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FINANCE: Gold Industry, Activists Face Off Over Debt Relief

Emad Mekay

WASHINGTON, Jun 2 2005 (IPS) - Anti-poverty groups are accusing the U.S. gold industry of seeking to block a sale of the precious metal from International Monetary Fund (IMF) reserves as part of an effort to cancel wealthy nations’ claims against the world’s poorest and most heavily-indebted countries.

But an industry group counters the plan could harm poor nations rather than help them.

The face-off between anti-debt campaigners and gold miners and market players comes in advance of next month’s summit in Scotland of the Group of Eight (G8), made up of seven industrialised powers plus Russia. Third World debt forgiveness is expected to feature prominently at the talks.

Officials attending the spring meetings in April of the IMF and its sister lending agency, the World Bank, said they expected a major G8 leaders’ announcement on a gold sale during the summit, scheduled for July 6-8 in the remote Scottish resort of Gleneagles.

But the idea of using the IMF’s huge gold reserves to fund the debt forgiveness plan has met stiff opposition from some U.S. lawmakers, whose approval is essential for the deal.

Any sale would require the approval of 85 percent of the IMF members’ votes. The United States holds 17 percent of the votes, which makes Washington’s consent key to the plan.

The United States is the second-largest gold producing nation in the world after South Africa. Most of its gold is produced in western states such as Nevada.

In February, a dozen U.S. senators wrote to U.S. Treasury Secretary John Snow urging him to turn his back on the deal.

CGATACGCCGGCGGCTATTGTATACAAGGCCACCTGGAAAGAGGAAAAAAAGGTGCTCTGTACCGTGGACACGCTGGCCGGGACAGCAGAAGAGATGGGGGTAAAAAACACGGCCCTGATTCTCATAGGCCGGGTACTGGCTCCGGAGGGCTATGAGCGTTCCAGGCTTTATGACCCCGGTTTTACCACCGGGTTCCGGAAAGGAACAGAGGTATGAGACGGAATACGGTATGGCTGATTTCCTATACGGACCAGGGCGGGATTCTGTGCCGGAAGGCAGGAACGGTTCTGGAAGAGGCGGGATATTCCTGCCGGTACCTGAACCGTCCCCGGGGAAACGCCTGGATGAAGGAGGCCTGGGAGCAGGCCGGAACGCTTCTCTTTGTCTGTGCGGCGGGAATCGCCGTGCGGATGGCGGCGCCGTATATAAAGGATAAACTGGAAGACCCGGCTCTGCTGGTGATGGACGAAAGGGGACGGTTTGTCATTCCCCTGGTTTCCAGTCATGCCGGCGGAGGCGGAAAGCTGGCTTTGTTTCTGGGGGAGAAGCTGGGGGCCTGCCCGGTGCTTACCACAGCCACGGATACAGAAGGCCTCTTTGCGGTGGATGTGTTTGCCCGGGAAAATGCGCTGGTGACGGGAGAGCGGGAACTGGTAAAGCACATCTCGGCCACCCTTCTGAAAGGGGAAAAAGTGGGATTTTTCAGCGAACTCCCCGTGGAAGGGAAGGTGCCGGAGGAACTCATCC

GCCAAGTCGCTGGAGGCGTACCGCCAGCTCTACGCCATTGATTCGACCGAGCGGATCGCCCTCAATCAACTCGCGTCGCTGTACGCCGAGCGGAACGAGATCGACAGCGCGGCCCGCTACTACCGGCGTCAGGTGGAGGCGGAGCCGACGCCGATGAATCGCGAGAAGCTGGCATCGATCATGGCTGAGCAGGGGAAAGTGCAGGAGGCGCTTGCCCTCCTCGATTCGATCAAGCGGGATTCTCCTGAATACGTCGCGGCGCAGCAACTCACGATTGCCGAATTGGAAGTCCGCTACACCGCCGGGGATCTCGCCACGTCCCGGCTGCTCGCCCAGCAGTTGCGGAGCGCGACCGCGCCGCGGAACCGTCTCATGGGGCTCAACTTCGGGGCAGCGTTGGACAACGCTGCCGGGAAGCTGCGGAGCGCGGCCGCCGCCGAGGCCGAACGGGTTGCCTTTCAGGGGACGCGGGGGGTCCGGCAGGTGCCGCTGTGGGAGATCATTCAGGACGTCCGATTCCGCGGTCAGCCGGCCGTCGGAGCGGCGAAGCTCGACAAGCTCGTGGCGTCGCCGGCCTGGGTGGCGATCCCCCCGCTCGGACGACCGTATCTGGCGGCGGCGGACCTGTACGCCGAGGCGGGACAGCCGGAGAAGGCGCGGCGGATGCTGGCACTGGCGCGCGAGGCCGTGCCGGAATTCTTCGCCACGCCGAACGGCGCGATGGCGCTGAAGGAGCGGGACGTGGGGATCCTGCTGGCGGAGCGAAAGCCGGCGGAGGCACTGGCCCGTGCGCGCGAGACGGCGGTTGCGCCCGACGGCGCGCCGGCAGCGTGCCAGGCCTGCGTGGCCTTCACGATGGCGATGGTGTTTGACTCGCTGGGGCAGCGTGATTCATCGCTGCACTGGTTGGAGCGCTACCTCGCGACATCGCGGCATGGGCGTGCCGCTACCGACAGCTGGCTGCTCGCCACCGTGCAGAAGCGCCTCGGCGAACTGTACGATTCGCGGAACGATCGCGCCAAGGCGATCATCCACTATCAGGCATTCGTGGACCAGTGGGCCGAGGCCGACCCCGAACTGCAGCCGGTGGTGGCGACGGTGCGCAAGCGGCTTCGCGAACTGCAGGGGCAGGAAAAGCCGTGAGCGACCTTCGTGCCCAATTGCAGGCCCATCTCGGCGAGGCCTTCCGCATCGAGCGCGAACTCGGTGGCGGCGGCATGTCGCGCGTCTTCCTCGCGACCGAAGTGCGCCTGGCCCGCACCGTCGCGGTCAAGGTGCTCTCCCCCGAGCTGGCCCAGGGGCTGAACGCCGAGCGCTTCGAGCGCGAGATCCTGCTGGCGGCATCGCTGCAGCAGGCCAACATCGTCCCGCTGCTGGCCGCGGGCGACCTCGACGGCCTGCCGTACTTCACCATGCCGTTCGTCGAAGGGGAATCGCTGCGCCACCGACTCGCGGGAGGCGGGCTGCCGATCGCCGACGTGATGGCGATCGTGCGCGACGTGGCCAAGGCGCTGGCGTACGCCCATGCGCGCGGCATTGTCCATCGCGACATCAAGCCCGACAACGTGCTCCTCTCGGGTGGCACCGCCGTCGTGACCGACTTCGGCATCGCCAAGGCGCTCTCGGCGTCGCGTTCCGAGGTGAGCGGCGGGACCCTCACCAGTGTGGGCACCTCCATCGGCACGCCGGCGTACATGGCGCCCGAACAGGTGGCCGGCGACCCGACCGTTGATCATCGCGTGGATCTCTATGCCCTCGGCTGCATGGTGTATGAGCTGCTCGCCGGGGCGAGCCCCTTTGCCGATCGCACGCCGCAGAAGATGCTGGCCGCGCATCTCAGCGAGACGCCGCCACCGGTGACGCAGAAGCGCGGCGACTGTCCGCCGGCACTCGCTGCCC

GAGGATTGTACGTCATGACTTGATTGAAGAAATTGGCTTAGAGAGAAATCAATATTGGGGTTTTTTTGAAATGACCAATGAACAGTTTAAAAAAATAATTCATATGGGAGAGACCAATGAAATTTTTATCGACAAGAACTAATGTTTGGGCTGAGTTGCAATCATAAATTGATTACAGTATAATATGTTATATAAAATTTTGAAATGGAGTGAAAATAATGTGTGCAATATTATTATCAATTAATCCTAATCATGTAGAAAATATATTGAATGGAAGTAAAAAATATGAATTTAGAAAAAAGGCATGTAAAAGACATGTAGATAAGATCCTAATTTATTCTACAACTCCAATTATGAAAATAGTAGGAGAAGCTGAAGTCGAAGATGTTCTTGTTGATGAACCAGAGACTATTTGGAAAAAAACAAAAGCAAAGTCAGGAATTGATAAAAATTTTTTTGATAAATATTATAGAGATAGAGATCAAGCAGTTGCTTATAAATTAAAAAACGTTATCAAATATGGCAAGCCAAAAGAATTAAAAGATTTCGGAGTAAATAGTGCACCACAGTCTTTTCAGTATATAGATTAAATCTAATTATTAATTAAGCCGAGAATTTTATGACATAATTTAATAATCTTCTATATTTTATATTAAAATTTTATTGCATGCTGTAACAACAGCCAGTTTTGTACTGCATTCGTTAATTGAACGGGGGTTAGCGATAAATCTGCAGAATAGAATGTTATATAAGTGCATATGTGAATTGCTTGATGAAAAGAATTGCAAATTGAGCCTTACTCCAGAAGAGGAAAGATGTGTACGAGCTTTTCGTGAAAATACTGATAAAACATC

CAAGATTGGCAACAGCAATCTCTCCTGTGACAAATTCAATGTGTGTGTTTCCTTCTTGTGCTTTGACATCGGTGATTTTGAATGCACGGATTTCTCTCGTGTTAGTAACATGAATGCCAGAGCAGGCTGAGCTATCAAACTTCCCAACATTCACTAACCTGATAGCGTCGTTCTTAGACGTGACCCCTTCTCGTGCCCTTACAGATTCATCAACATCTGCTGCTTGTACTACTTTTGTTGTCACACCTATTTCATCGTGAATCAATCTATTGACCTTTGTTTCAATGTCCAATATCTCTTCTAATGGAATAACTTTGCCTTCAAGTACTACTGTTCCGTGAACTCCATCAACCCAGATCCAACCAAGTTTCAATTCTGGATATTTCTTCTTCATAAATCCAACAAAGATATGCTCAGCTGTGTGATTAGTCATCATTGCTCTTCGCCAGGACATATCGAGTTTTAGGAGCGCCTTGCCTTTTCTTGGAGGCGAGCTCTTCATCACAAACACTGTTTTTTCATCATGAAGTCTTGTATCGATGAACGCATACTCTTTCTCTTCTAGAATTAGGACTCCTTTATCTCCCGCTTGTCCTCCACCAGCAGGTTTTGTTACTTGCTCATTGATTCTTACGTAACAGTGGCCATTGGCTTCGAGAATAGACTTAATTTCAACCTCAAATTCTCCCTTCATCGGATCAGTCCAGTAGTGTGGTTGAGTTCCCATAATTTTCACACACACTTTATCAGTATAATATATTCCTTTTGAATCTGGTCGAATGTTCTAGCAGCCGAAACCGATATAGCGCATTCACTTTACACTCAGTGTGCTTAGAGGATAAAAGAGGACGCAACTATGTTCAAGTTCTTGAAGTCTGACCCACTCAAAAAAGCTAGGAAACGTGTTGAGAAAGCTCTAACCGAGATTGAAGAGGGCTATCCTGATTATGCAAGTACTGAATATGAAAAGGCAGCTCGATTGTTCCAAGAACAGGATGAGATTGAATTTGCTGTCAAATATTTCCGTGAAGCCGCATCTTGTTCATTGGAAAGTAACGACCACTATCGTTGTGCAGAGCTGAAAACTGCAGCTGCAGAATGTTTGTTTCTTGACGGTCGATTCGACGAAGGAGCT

There is no consensus, so far, in favour of gold sales within the industrialised nations either.

Anti-debt campaigners said lobbying by U.S. and international gold companies seriously threatened to take the plan completely off the table.

The groups singled out Denver-based Newmont Mining Co., the world’s largest gold producing corporation, of leading the opposition for fear that IMF gold sales will lower world market prices for the metal.

Newmont declined to comment for this story.

The groups, which include Africa Action, Essential Action, Global AIDS Alliance, Global Exchange, and Jubilee USA, say the company and the industry are ignoring a proposal from the IMF itself that said limited sales from its reserves would ensure that the deal would have no net impact on the world gold market.

”Newmont’s misguided opposition is on the brink of sabotaging IMF debt cancellation – thus ensuring millions of poor people will be deprived of the benefit of IMF debt cancellation,” the groups said in a statement Wednesday. ”This is a life-and-death matter.”

But a gold industry association said the proposal would prove ineffective: it was too limited and would not bring relief to poor nations.

”We have recommended against the sales of IMF gold to fund debt relief for poor nations. We think it’s a counterproductive proposal,” said Carol Raulston, a spokesperson for the Washington-based National Mining Association (NMA).